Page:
[concurrency-interest] Java ForkJoin demo applications

David Holmes davidcholmes at aapt.net.au
Thu Dec 8 18:07:36 EST 2011


Heinz M. Kabutz writes:
> Thanks Doug.  I had read that comment, but did not realize the
> implications.  Like most of the 10_000_000 Java programmers out there,
> I'm still new to Fork/Join.  For example, I found it interesting to
> discover that all the F/J threads are daemons.  Also that you cannot
> interrupt the threads using the standard cancel() mechanism.  This makes
> sense, of course, as F/J is meant to be used to do a calculation in
> parallel, not to call blocking methods.
>
> I wrote a little class that demonstrates the visibility of state
> nicely.  If you run it, the compute() method forks two tasks.  f2 is
> reading running, which happens to be its own field.  As a result, the
> value is typically inlined and so changes are not visible anymore.  Task
> f1 sleeps for a second and then sets the field to "false".  The main
> task does a join on f1, so that thread sees the value change, as you
> explained.  The other thread, however, keeps on running forever.

So to be clear this is exactly as expected. There is no synchronization
action between the two tasks that causes a happens-before relationship
between the reads and writes of "running". So in this case "running" must be
a volatile field.

> The daemon threads make this whole exercise a bit deceptive.  Let's say
> we do not join() the thread that was forked.  That would probably be a
> coding mistake.  But if we did that, then the task would occupy one core
> at 100% and there would be no way to cancel it.

What has this got to do with the thread being a daemon ? The daemon state of
a thread only influences when the VM can terminate.

Any thread spinning in a tight infinite loop can not be cancelled as there
are no "cancellation points" in the loop. Your only recourse there would be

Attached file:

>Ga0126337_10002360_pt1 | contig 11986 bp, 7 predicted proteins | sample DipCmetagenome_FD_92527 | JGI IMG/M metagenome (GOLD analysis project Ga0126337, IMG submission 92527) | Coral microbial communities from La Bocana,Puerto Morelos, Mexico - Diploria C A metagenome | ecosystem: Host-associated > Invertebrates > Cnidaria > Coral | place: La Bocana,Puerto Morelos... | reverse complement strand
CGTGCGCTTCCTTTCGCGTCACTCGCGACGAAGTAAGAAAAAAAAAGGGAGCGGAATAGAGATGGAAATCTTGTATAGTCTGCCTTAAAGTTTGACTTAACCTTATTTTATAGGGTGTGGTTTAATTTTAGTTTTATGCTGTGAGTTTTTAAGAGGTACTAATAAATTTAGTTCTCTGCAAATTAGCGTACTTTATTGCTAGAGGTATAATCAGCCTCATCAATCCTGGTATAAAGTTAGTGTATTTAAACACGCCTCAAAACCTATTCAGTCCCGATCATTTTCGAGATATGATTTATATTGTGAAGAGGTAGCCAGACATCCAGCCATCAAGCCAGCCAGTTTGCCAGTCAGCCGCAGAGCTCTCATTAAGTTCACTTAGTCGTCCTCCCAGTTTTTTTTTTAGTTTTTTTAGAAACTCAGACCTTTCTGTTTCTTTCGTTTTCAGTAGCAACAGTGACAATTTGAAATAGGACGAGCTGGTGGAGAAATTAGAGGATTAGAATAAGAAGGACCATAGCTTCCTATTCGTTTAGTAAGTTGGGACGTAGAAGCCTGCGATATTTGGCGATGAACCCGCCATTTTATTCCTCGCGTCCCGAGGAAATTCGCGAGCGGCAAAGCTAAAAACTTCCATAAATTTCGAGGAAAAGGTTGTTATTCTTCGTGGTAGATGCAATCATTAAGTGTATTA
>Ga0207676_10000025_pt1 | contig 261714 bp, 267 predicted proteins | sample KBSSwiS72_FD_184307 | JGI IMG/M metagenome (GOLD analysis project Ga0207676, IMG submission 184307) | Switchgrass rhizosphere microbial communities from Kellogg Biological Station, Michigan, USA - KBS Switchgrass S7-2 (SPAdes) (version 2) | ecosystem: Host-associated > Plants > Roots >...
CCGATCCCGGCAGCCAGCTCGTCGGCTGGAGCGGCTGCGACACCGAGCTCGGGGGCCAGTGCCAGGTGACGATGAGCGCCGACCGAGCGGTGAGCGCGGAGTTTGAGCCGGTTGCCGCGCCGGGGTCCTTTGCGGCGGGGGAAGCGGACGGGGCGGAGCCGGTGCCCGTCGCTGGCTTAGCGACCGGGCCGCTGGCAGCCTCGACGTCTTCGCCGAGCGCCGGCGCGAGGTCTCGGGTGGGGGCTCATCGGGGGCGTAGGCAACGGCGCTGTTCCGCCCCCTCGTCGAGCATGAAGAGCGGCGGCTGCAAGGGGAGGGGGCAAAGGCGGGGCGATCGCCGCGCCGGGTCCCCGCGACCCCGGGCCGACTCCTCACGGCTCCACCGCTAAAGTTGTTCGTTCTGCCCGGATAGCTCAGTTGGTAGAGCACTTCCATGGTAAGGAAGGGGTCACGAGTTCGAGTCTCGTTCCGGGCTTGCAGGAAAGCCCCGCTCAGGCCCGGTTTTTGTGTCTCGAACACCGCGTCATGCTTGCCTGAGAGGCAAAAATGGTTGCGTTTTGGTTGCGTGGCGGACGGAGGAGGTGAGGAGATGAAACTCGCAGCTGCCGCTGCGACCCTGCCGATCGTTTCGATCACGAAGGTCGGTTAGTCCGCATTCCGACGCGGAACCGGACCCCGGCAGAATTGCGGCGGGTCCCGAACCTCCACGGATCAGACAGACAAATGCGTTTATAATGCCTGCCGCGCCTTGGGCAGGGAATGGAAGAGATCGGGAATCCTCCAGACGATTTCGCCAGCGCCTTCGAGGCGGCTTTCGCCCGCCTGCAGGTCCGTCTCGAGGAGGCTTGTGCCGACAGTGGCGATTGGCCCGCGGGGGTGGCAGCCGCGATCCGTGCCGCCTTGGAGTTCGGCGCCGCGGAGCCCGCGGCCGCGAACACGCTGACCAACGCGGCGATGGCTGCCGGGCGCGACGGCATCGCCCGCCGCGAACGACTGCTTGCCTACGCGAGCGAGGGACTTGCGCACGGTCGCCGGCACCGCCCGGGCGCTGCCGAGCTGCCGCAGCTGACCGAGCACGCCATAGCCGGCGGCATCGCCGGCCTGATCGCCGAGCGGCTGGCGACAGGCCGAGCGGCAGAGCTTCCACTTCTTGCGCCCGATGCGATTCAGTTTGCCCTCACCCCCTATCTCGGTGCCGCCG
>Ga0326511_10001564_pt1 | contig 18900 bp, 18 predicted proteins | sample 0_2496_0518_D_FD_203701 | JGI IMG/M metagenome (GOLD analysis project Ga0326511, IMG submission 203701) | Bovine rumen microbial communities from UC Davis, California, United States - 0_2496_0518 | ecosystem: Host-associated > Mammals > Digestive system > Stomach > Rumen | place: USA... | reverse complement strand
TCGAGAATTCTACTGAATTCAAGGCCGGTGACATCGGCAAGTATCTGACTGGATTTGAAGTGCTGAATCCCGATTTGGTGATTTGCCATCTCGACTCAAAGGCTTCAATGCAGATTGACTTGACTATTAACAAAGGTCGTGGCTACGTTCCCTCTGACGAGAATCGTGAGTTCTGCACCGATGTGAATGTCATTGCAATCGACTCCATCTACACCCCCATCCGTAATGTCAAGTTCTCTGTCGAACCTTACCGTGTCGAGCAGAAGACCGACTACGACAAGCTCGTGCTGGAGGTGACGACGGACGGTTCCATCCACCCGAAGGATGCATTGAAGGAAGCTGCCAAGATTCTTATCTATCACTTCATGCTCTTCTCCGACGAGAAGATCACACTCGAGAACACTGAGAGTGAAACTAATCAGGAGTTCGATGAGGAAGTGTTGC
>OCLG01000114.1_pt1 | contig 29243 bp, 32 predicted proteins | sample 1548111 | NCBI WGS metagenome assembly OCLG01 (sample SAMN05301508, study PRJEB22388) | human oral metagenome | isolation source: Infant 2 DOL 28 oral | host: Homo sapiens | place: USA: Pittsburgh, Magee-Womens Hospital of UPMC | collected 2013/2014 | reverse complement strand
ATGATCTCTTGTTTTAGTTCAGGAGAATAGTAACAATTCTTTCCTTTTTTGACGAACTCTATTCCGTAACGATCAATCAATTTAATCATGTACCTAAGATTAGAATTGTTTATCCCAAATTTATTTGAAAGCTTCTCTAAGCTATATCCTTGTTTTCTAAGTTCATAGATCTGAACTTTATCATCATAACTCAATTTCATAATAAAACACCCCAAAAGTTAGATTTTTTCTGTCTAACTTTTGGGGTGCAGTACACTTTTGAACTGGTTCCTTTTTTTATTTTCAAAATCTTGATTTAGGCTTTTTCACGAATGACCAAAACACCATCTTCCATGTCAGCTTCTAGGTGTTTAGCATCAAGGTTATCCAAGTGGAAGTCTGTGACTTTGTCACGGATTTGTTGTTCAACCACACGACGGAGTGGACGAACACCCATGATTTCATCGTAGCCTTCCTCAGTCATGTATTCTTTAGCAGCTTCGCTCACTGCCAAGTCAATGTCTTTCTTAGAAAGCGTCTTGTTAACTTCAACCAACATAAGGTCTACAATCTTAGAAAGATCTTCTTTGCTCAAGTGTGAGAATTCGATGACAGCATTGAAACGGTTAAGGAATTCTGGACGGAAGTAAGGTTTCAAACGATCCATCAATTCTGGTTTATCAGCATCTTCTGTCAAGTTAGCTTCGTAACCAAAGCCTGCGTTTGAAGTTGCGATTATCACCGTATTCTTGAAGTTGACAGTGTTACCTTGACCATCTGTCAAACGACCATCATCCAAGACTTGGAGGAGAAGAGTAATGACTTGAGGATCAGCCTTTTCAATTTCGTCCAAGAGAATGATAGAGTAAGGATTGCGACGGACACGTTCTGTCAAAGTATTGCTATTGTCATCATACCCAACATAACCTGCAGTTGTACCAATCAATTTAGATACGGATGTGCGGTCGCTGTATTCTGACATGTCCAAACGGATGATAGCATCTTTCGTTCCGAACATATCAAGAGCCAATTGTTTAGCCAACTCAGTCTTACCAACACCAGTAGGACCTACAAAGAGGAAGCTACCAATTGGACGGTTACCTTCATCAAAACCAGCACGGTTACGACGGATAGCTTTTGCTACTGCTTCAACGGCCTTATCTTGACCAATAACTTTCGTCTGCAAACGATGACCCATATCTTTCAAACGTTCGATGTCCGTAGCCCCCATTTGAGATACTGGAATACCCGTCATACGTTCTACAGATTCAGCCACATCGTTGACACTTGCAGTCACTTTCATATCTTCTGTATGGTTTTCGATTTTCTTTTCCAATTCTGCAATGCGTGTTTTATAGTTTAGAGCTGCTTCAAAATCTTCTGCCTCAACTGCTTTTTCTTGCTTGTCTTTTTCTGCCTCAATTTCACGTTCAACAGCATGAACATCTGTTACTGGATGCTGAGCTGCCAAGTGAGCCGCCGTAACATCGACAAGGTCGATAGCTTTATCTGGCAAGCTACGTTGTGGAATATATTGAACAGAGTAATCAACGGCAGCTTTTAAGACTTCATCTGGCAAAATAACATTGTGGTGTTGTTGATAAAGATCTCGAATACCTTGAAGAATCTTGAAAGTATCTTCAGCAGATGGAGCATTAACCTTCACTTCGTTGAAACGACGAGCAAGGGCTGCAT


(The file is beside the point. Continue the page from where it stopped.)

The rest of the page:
to try Thread.stop().

David
-----


> import java.util.concurrent.*;
>
> /**
>  * @author Heinz Kabutz
>  */
> public class ForkVisibility extends RecursiveAction {
>   private static class ChangeRunningFlag extends RecursiveAction {
>     private final WatchRunningFlag wrf;
>
>     private ChangeRunningFlag(WatchRunningFlag wrf) {
>       this.wrf = wrf;
>     }
>
>     protected void compute() {
>       try {
>         Thread.sleep(1000);
>       } catch (InterruptedException e) {
>         // not sure what to do with the interrupted exception here
>         Thread.currentThread().interrupt();
>       }
>       wrf.running = false;
>     }
>   }
>
>   private static class WatchRunningFlag extends RecursiveAction {
>     private boolean running = true;
>
>     protected void compute() {
>       while (running) ;
>       System.out.println("We have stopped running");
>     }
>   }
>
>   protected void compute() {
>     WatchRunningFlag f2 = new WatchRunningFlag();
>     f2.fork();
>
>     ChangeRunningFlag f1 = new ChangeRunningFlag(f2);
>     f1.fork();
>
>     f1.join();
>     System.out.println("running = " + f2.running);
>
>     System.out.println("Now let's wait for WatchRunningFlag");
>     f2.join();
>     System.out.println("f2.isDone() = " + f2.isDone());
>   }
>
>   public static void main(String[] args) throws InterruptedException {
>     ForkJoinPool pool = new ForkJoinPool();
>     ForkVisibility f = new ForkVisibility();
>     pool.invoke(f);
>     System.out.println(pool);
>   }
> }
>
> Regards
>
> Heinz
> --
> Dr Heinz M. Kabutz (PhD CompSci)
> Author of "The Java(tm) Specialists' Newsletter"
> Sun Java Champion
> IEEE Certified Software Development Professional
> http://www.javaspecialists.eu
> Tel: +30 69 72 850 460
> Skype: kabutz
>
>
>
> On 12/8/11 11:09 PM, Doug Lea wrote:
> > On 12/08/11 16:01, Dr Heinz M. Kabutz wrote:
> >> Hi Doug,
> >>
> >> in your Fib example:
> >>
http://gee.cs.oswego.edu/cgi-bin/viewcvs.cgi/jsr166/src/test/loops/Fib.java?
revision=1.5&view=markup
>>
>>
>>
>> should "number" not be marked as volatile, as it is accessed from
>> multiple threads?
>>
>
> No. See The javadocs for some explanation. Pasting from the spec for
> ForkJoinTask.fork:
>
> Subsequent modifications to the state of this task or any data it
> operates on are not necessarily consistently observable by any thread
> other than the one executing it unless preceded by a call to join()
> or related methods, or a call to isDone()  returning true.
>
> As far as memory effects go, reading the results of a joined
> computation are basically the same as reading data after
> reading a volatile "ready" flag. Usually (in both cases)
> you do not need to declare the data itself volatile.
>
> -Doug
>
>
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